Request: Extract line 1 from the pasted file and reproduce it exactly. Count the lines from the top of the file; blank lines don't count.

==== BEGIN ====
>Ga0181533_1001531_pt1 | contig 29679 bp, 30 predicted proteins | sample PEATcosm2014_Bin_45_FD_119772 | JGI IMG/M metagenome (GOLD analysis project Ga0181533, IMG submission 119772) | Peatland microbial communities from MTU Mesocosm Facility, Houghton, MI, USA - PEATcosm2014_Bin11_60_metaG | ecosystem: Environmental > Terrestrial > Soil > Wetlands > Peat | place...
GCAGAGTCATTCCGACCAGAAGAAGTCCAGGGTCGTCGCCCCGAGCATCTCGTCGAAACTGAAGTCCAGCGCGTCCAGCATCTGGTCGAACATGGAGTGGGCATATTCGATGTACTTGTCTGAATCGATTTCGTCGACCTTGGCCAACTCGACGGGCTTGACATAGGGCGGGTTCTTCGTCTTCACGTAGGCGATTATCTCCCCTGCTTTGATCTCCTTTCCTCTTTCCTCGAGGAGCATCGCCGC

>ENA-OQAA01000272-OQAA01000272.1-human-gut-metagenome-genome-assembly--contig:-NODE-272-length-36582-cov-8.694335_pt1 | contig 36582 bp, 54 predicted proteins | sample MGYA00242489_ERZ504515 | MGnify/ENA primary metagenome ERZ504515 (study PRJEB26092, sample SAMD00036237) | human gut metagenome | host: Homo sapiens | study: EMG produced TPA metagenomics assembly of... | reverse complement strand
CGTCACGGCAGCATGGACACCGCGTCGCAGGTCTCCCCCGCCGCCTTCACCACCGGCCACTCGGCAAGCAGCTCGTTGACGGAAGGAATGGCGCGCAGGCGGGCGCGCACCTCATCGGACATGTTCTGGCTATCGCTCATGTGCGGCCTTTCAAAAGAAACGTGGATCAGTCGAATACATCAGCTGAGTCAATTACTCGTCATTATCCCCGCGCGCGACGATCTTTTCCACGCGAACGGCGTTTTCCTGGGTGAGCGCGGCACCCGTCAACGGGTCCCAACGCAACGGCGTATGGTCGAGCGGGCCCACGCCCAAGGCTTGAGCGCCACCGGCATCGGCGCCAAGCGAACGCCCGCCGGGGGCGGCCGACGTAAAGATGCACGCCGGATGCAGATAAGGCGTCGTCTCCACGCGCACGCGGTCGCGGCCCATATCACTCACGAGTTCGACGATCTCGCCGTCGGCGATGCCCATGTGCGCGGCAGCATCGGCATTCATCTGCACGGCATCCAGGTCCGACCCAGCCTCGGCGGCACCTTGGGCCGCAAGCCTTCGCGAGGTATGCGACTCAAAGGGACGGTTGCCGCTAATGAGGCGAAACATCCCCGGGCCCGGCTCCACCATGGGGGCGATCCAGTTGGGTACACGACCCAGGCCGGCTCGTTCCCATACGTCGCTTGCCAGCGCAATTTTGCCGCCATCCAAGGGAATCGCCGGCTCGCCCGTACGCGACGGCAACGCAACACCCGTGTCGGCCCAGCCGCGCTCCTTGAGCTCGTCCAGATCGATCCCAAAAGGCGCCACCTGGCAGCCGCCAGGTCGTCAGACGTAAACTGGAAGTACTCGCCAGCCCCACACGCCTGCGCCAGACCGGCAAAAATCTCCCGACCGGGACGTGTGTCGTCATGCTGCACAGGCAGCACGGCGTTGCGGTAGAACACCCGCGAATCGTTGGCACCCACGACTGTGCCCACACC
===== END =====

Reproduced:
>Ga0181533_1001531_pt1 | contig 29679 bp, 30 predicted proteins | sample PEATcosm2014_Bin_45_FD_119772 | JGI IMG/M metagenome (GOLD analysis project Ga0181533, IMG submission 119772) | Peatland microbial communities from MTU Mesocosm Facility, Houghton, MI, USA - PEATcosm2014_Bin11_60_metaG | ecosystem: Environmental > Terrestrial > Soil > Wetlands > Peat | place...